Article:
MS/DoJ: Sides grapple with AOL-Netscape issue

Calling America Online's $US4.2 billion agreement to purchase Netscape Communications a "seismic change" in the competitive landscape, Microsoft has urged the US Government to drop its antitrust case.

The courthouse discussions about the relevance of the AOL-Netscape deal on the antitrust case follow the release by the US Department of Justice of Microsoft internal documents concerning its relations with Internet service providers and Walt Disney Online.

But the focus here was clearly on the Netscape-AOL deal. While downplaying the importance of the deal on its antitrust case, David Boies, the DoJ's lead trial counsel, said it may ultimately impact any remedies imposed by Judge Thomas Penfield Jackson, should the government win.

"At the remedy stage," said Boies, "you will have to look at all of the factors in the industry."

The government has not provided any specifics about what kind of corrective action it might seek against Netscape. But Boies acknowledged outside the courtroom that the news could influence Judge Jackson's perception of the industry.

"You can't say that it (the Netscape-AOL deal) will have no effect," said Boies, "I think it's unlikely to have a significant effect."

But Microsoft officials, from the legal standpoint, saw the Netscape-AOL agreement as proof of their long-standing argument about competition.

"This deal proves that the competitive landscape of the high-tech industry, of which Microsoft is a part of, can change dramatically overnight," said Bill Neukom, Microsoft's vice president for corporate legal affairs.

"These people aren't running scared, they're running hard against Microsoft," said Neukom.

John Warden, Microsoft's lead trial attorney, urged the government "to recognise commercial reality and drop this case."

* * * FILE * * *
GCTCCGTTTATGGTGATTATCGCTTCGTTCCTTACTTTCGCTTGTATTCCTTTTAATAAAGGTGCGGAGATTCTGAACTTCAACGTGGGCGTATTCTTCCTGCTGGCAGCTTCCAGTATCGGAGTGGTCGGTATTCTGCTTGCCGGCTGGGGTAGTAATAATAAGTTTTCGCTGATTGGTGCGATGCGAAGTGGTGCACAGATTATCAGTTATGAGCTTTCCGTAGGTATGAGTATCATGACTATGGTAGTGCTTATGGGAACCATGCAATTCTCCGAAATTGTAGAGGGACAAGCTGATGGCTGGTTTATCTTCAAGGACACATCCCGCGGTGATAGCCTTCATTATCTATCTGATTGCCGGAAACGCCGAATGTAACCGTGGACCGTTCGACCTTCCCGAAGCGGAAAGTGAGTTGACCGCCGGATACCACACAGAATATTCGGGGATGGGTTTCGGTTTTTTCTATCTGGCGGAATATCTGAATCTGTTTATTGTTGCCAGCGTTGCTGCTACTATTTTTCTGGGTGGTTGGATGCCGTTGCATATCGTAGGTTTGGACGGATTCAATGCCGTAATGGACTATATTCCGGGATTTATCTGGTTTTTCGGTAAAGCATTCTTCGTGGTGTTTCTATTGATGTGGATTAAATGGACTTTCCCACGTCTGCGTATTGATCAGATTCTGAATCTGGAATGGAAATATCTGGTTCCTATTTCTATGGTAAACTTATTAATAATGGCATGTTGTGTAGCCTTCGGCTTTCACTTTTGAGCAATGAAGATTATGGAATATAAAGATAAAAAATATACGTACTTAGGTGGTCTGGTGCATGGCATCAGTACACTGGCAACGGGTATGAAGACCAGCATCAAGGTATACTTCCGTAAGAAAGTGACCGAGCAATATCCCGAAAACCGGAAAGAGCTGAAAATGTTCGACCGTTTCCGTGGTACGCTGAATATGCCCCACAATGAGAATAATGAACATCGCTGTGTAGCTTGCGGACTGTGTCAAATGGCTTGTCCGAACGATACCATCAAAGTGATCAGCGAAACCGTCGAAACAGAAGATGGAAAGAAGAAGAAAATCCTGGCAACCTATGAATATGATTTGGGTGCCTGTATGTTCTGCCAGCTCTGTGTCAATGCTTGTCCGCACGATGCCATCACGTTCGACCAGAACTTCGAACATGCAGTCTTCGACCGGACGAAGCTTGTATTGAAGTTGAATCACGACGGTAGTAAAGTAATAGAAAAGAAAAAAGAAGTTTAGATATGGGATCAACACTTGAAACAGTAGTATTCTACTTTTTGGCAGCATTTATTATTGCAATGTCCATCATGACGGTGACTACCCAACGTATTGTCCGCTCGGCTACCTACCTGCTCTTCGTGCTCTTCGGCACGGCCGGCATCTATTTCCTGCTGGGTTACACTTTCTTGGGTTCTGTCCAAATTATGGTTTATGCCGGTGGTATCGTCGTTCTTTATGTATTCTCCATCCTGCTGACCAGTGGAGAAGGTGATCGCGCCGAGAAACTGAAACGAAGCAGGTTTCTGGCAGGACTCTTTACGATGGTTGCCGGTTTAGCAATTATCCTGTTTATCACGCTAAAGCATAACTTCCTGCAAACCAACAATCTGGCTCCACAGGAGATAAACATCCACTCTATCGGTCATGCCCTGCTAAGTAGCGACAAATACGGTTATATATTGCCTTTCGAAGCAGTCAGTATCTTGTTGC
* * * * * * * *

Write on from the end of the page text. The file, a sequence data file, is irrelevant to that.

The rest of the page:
Netscape Communications CEO and president James Barksdale was the first government witness in its antitrust case. The government has argued that Microsoft has used its monopoly power in the desktop operating system market to cut off Netscape's ability to distribute its browser.

The disappearance of Netscape, however, doesn't change the antitrust strategy, said Boies. "I don't think it makes any difference" whether the browser is made by any of the companies in the AOL-Netscape deal.

News of the agreement was raised in dramatic fashion in the courtroom this morning during Microsoft attorney Michael Lacovara's third day of cross-examination of government economic expert Frederick Warren-Boulton.

Warren-Boulton had been testifying on how the battle with Microsoft had been limiting the resources Netscape could devote to upgrading its browser when Lacovara raised the question.

Citing the Netscape-AOL deal and a related pact with Sun Microsystems, Lacovara asked "You don't think there is any resource limitations as a practical matter with Sun?"

The AOL-Netscape deal with Sun, includes an agreement that calls for the companies to jointly develop the next version of the Netscape Navigator browser.

Judge Jackson, unaware of the news of an agreement and showing surprise at the questions, asked Lacovara about the accuracy of his information. The attorney said he got it from a news source he believed was reliable.

But Warren-Boulton said he couldn't answer the question. "I'm extremely reluctant to provide you with an expert opinion of all the ramifications of the last day," he said.

The session ended with Lacovara saying he was "very substantially through" his cross-examination of Warren-Boulton. Warren-Boulton will return to the stand on Monday when the trial resumes.

The economist's direct, written testimony focused on monopoly issues. Regarding these issues, the government released more Microsoft documents in an effort to build its case that the company used its monopoly muscle to control markets.

A 1997 Microsoft internal memo concerning Internet service providers said in part: "We need a way of ensuring that the ISP is really loyal to IE or all we are doing is giving premium real estate to an ISP that might be 100% Netscape in their other distribution. Remember that ISPs have to swear allegiance to IE for typically 75% of all the browsers they distribute in order to get into the referral server."

The government also released Microsoft's desktop marketing and distribution agreement with Disney Online. In it, Disney agreed to market, distribute and promote Internet Explorer while agreeing not to promote any other browser on Disney Web sites.

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